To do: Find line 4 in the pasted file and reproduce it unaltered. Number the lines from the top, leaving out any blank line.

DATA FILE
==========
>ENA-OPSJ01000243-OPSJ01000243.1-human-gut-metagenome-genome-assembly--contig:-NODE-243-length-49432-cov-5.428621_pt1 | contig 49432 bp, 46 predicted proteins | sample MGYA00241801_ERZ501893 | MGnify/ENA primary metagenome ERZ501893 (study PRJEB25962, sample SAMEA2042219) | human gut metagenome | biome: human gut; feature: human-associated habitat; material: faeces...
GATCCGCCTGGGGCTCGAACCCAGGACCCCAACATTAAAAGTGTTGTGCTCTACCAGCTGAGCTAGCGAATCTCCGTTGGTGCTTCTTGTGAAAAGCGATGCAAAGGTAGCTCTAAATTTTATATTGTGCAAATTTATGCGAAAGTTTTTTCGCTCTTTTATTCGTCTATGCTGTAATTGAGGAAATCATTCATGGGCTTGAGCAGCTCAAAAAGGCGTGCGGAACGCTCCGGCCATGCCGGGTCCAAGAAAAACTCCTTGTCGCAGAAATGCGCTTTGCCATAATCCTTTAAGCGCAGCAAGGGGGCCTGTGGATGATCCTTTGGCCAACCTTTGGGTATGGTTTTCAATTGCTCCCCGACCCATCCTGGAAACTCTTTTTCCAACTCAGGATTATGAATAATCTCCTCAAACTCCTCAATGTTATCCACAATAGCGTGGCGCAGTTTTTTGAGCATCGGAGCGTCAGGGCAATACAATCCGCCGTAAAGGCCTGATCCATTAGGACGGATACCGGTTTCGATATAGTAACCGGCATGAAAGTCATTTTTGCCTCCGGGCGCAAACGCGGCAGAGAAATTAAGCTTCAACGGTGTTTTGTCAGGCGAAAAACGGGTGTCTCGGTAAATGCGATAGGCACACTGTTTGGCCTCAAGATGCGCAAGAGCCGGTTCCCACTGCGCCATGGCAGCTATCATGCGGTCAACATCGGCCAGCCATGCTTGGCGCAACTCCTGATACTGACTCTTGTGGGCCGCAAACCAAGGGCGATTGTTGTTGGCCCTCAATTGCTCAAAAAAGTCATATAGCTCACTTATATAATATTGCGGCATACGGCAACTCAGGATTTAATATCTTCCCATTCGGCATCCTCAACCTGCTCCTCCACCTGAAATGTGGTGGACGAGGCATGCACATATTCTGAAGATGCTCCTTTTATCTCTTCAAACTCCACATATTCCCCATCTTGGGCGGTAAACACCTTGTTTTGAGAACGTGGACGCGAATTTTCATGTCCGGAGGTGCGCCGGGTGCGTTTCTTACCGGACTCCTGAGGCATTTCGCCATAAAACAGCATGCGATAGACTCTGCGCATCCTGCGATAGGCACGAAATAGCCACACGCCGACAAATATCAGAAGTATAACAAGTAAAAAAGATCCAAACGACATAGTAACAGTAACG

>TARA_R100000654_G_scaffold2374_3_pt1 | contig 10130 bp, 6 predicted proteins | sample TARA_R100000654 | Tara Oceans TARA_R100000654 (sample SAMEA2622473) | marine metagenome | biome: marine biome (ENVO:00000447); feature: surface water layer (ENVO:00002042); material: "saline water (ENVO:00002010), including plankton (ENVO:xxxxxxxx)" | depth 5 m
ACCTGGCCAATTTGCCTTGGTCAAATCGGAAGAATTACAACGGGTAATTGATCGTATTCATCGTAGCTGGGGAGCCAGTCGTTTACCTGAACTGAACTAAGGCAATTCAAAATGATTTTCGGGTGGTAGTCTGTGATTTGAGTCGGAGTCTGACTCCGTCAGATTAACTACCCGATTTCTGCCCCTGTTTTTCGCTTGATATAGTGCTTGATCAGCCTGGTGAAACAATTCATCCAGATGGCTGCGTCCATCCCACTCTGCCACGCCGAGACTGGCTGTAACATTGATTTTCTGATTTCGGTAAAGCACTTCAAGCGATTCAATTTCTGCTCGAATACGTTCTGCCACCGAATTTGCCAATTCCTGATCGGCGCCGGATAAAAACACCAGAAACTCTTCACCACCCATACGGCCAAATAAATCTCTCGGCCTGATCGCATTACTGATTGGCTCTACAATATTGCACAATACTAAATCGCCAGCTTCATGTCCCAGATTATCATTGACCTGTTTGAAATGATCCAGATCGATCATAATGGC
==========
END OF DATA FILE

ACCTGGCCAATTTGCCTTGGTCAAATCGGAAGAATTACAACGGGTAATTGATCGTATTCATCGTAGCTGGGGAGCCAGTCGTTTACCTGAACTGAACTAAGGCAATTCAAAATGATTTTCGGGTGGTAGTCTGTGATTTGAGTCGGAGTCTGACTCCGTCAGATTAACTACCCGATTTCTGCCCCTGTTTTTCGCTTGATATAGTGCTTGATCAGCCTGGTGAAACAATTCATCCAGATGGCTGCGTCCATCCCACTCTGCCACGCCGAGACTGGCTGTAACATTGATTTTCTGATTTCGGTAAAGCACTTCAAGCGATTCAATTTCTGCTCGAATACGTTCTGCCACCGAATTTGCCAATTCCTGATCGGCGCCGGATAAAAACACCAGAAACTCTTCACCACCCATACGGCCAAATAAATCTCTCGGCCTGATCGCATTACTGATTGGCTCTACAATATTGCACAATACTAAATCGCCAGCTTCATGTCCCAGATTATCATTGACCTGTTTGAAATGATCCAGATCGATCATAATGGC